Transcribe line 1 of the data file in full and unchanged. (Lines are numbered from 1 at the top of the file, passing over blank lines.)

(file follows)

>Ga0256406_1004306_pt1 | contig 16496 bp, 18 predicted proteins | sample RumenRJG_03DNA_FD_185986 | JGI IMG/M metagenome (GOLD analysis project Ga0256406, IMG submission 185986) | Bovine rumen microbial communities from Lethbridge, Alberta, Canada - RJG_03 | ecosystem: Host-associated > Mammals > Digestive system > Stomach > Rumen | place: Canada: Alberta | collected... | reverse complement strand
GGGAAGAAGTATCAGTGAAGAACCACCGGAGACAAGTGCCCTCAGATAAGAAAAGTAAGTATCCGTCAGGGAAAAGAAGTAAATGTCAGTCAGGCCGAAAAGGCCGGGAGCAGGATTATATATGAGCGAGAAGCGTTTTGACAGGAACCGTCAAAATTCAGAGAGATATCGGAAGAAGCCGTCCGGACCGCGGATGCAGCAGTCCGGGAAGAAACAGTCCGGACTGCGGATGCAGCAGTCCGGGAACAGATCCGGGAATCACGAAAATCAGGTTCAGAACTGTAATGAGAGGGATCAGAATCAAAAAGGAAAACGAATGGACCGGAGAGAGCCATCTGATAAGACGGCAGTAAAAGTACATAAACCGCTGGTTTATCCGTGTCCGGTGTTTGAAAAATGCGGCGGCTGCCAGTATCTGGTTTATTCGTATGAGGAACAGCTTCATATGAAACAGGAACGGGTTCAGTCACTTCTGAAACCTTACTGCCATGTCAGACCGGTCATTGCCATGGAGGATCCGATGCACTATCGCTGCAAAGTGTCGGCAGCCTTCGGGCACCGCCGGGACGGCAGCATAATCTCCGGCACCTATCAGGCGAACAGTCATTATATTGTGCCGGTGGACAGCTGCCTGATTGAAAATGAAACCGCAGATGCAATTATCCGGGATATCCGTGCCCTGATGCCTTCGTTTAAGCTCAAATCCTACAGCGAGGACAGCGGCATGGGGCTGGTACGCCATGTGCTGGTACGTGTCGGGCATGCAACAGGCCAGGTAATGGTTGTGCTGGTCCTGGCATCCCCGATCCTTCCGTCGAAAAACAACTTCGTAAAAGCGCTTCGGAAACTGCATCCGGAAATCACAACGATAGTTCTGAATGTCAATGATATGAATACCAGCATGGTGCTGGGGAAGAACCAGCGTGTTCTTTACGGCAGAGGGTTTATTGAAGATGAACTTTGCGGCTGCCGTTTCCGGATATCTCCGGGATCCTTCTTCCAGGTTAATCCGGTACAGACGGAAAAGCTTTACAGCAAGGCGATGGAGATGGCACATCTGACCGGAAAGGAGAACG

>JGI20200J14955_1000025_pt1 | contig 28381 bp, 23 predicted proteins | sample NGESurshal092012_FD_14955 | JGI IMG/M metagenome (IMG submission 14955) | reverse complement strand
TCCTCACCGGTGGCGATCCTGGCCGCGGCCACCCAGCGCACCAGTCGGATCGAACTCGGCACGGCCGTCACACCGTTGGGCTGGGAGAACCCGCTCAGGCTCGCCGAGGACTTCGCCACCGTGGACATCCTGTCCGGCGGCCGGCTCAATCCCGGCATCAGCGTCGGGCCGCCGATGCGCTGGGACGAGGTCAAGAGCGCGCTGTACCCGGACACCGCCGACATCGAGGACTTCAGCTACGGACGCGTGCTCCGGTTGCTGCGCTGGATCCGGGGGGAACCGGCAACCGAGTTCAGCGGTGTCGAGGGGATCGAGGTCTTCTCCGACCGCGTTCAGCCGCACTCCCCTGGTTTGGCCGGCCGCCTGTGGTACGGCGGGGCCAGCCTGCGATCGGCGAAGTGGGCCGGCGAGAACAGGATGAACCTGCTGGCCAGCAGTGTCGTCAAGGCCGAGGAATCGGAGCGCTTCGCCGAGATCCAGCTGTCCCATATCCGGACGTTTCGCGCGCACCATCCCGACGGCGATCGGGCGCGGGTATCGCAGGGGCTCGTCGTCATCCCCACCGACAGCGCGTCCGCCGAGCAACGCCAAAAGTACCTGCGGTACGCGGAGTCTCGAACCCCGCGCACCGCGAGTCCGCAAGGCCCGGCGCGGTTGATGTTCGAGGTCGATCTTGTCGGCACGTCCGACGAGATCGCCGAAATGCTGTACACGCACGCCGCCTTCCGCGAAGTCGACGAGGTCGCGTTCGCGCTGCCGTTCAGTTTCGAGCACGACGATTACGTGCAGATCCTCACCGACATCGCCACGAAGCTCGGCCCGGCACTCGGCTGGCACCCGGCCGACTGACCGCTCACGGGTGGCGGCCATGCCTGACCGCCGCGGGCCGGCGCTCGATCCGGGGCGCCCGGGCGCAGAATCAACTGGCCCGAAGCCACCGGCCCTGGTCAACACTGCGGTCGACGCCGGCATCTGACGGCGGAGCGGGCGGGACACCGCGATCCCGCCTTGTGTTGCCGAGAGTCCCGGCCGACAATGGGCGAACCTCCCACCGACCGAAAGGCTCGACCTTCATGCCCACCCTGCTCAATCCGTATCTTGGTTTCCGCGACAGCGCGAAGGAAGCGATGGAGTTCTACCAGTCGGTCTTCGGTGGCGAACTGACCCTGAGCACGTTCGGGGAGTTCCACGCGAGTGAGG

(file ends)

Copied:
>Ga0256406_1004306_pt1 | contig 16496 bp, 18 predicted proteins | sample RumenRJG_03DNA_FD_185986 | JGI IMG/M metagenome (GOLD analysis project Ga0256406, IMG submission 185986) | Bovine rumen microbial communities from Lethbridge, Alberta, Canada - RJG_03 | ecosystem: Host-associated > Mammals > Digestive system > Stomach > Rumen | place: Canada: Alberta | collected... | reverse complement strand